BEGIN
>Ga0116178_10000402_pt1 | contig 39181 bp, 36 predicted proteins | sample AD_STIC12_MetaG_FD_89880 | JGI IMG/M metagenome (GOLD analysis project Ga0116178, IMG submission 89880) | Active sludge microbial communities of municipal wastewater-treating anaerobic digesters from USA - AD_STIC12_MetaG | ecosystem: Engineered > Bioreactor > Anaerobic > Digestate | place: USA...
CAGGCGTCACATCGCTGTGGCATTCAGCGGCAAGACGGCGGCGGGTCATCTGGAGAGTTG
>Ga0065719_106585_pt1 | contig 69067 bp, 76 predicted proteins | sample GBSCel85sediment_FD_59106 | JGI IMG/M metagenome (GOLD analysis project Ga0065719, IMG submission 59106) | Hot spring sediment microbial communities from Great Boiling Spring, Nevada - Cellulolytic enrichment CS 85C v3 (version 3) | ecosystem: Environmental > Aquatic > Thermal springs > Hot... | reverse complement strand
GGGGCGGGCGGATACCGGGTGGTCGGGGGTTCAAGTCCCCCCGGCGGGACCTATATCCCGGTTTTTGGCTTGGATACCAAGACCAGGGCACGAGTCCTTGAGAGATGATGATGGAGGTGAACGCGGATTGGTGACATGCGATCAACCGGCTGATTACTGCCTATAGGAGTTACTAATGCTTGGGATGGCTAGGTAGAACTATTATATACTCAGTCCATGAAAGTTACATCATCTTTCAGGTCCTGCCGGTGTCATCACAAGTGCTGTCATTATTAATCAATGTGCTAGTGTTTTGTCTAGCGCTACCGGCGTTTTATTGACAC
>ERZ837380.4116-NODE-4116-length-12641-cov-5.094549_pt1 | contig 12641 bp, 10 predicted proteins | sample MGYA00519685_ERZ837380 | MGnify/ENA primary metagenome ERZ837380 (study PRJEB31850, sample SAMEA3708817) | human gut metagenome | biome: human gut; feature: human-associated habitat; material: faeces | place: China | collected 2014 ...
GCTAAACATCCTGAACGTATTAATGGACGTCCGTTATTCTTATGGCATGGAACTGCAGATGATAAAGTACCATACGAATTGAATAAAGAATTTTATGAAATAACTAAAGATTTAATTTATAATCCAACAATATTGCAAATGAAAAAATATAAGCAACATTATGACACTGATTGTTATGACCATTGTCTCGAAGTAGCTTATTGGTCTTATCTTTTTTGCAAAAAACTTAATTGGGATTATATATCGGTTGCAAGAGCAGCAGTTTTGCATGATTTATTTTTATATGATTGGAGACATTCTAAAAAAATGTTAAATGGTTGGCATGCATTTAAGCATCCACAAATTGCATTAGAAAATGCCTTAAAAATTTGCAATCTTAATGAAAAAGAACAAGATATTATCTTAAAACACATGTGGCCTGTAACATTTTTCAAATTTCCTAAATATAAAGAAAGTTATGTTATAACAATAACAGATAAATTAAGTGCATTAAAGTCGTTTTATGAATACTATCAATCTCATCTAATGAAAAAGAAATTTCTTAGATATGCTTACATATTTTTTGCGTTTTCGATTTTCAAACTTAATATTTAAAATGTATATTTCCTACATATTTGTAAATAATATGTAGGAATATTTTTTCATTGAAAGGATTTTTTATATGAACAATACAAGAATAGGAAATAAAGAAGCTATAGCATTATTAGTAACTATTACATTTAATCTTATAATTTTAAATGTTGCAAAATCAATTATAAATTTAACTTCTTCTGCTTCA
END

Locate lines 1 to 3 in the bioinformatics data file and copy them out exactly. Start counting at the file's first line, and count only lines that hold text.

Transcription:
>Ga0116178_10000402_pt1 | contig 39181 bp, 36 predicted proteins | sample AD_STIC12_MetaG_FD_89880 | JGI IMG/M metagenome (GOLD analysis project Ga0116178, IMG submission 89880) | Active sludge microbial communities of municipal wastewater-treating anaerobic digesters from USA - AD_STIC12_MetaG | ecosystem: Engineered > Bioreactor > Anaerobic > Digestate | place: USA...
CAGGCGTCACATCGCTGTGGCATTCAGCGGCAAGACGGCGGCGGGTCATCTGGAGAGTTG
>Ga0065719_106585_pt1 | contig 69067 bp, 76 predicted proteins | sample GBSCel85sediment_FD_59106 | JGI IMG/M metagenome (GOLD analysis project Ga0065719, IMG submission 59106) | Hot spring sediment microbial communities from Great Boiling Spring, Nevada - Cellulolytic enrichment CS 85C v3 (version 3) | ecosystem: Environmental > Aquatic > Thermal springs > Hot... | reverse complement strand